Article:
The refresh and wrefresh routines (or wnoutrefresh and doupdate)
must be called to get actual output to the terminal, as other
routines merely manipulate data structures. The routine wrefresh
copies the named window to the physical screen, taking into
account what is already there to do optimizations. The refresh
routine is the same, using stdscr as the default window. Unless
leaveok has been enabled, the physical cursor of the terminal is
left at the location of the cursor for that window.
The wnoutrefresh and doupdate routines allow multiple updates
with more efficiency than wrefresh alone. In addition to all the
window structures, curses keeps two data structures representing
the terminal screen:
• a physical screen, describing what is actually on the screen,
• a virtual screen, describing what the programmer wants to
have on the screen.
The routine wrefresh works by
• first calling wnoutrefresh, which copies the named window to
the virtual screen, and
• then calling doupdate, which compares the virtual screen to
the physical screen and does the actual update.
If the programmer wishes to output several windows at once, a
series of calls to wrefresh results in alternating calls to
wnoutrefresh and doupdate, causing several bursts of output to
the screen. By first calling wnoutrefresh for each window, it is
then possible to call doupdate once, resulting in only one burst
of output, with fewer total characters transmitted and less CPU
If the win argument to wrefresh is the physical screen (i.e., the
global variable curscr), the screen is immediately cleared and
repainted from scratch.
The phrase “copies the named window to the virtual screen” above
is ambiguous. What actually happens is that all touched
(changed) lines in the window are copied to the virtual screen.
This affects programs that use overlapping windows; it means that
if two windows overlap, you can refresh them in either order and
the overlap region will be modified only when it is explicitly
changed. (But see the section on PORTABILITY below for a warning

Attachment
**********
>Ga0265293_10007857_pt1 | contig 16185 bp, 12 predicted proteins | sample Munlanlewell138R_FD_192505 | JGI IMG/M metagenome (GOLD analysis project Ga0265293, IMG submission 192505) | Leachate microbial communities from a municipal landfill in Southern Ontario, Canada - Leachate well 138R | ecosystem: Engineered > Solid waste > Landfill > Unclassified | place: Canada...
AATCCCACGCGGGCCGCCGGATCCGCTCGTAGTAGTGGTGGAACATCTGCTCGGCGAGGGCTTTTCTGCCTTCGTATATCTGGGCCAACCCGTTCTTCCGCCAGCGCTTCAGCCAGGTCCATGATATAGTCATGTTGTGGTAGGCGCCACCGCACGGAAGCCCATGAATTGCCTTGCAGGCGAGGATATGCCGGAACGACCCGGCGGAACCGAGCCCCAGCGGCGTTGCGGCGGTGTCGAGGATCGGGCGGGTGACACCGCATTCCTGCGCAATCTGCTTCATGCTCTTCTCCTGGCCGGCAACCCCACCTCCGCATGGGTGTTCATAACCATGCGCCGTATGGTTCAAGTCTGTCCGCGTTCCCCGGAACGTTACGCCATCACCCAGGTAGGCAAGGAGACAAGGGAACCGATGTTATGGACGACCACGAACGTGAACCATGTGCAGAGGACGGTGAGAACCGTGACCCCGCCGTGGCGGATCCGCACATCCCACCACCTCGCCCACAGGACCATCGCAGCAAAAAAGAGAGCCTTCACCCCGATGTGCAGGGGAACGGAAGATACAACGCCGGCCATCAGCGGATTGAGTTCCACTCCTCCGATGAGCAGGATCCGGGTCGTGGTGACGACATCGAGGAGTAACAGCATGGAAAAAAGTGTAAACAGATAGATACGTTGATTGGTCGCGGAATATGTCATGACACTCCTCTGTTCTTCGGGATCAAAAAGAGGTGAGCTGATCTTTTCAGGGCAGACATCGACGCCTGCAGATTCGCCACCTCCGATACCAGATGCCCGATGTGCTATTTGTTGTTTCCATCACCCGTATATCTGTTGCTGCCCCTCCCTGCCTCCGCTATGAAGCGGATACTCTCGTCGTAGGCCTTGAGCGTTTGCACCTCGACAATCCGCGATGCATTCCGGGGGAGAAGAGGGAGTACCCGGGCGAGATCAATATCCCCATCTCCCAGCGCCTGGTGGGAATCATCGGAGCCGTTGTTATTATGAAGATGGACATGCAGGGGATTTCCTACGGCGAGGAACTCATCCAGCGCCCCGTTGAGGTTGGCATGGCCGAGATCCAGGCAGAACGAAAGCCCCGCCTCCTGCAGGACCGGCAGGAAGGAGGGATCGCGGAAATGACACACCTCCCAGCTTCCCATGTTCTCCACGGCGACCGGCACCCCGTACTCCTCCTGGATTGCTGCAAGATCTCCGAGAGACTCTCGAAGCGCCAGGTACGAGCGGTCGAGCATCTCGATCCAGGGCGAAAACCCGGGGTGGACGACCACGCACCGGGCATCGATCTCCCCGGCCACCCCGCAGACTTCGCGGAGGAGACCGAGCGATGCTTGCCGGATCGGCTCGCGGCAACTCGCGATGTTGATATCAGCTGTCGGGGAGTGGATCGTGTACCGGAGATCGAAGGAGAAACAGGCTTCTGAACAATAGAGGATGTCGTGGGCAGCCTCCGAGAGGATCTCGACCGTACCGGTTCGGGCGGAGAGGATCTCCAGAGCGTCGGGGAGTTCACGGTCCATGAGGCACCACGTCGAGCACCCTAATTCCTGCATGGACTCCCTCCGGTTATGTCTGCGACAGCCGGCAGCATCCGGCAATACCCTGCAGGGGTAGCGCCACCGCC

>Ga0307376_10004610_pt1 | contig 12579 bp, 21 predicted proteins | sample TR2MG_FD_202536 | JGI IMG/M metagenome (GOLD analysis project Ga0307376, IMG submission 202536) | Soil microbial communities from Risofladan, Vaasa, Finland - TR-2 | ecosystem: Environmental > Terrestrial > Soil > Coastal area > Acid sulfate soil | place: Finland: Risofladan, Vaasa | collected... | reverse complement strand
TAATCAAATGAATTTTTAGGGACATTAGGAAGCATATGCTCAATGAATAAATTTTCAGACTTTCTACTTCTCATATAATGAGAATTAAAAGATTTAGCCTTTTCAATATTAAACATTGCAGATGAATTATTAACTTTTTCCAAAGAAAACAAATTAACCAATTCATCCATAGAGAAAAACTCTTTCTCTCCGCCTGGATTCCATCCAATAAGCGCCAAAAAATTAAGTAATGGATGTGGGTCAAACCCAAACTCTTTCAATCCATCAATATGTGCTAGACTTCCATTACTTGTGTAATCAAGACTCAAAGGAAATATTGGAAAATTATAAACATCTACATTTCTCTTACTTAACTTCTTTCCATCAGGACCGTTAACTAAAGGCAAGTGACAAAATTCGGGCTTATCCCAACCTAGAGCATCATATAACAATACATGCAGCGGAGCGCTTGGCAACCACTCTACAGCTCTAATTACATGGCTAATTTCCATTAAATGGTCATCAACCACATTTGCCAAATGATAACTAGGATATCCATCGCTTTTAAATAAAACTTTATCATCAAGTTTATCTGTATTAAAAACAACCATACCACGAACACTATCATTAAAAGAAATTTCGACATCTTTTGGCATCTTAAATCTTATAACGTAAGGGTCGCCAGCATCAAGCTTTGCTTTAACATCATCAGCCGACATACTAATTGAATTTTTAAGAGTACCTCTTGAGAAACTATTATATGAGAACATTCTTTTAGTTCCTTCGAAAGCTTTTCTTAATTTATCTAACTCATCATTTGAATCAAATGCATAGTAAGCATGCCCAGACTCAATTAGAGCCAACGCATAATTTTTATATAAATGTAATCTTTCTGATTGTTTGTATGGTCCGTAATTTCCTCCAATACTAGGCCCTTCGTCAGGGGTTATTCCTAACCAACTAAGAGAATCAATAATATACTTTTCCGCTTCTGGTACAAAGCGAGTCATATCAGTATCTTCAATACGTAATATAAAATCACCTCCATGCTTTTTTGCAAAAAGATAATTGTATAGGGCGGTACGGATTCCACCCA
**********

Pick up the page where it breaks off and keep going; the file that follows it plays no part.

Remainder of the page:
about exploiting this behavior.)
The wredrawln routine indicates to curses that some screen lines
are corrupted and should be thrown away before anything is
written over them. It touches the indicated lines (marking them
changed). The routine redrawwin touches the entire window.
Routines that return an integer return ERR upon failure, and OK
(SVr4 only specifies "an integer value other than ERR") upon
X/Open does not define any error conditions. In this
returns an error if the window pointer is null, or if the
window is really a pad.
returns an error if the associated call to touchln
returns an error.
The XSI Curses standard, Issue 4 describes these functions.
Whether wnoutrefresh copies to the virtual screen the entire
contents of a window or just its changed portions has never been
well-documented in historic curses versions (including SVr4). It
might be unwise to rely on either behavior in programs that might
have to be linked with other curses implementations. Instead,
you can do an explicit touchwin before the wnoutrefresh call to
guarantee an entire-contents copy anywhere.
This page is part of the ncurses (new curses) project.
Information about the project can be found at
⟨https://www.gnu.org/software/ncurses/ncurses.html⟩. If you have
a bug report for this manual page, send it to
firstname.lastname@example.org. This page was obtained from the
project's upstream Git mirror of the CVS repository
⟨git://ncurses.scripts.mit.edu/ncurses.git⟩ on 2021-08-27. (At
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the repository was 2021-05-23.) If you discover any rendering
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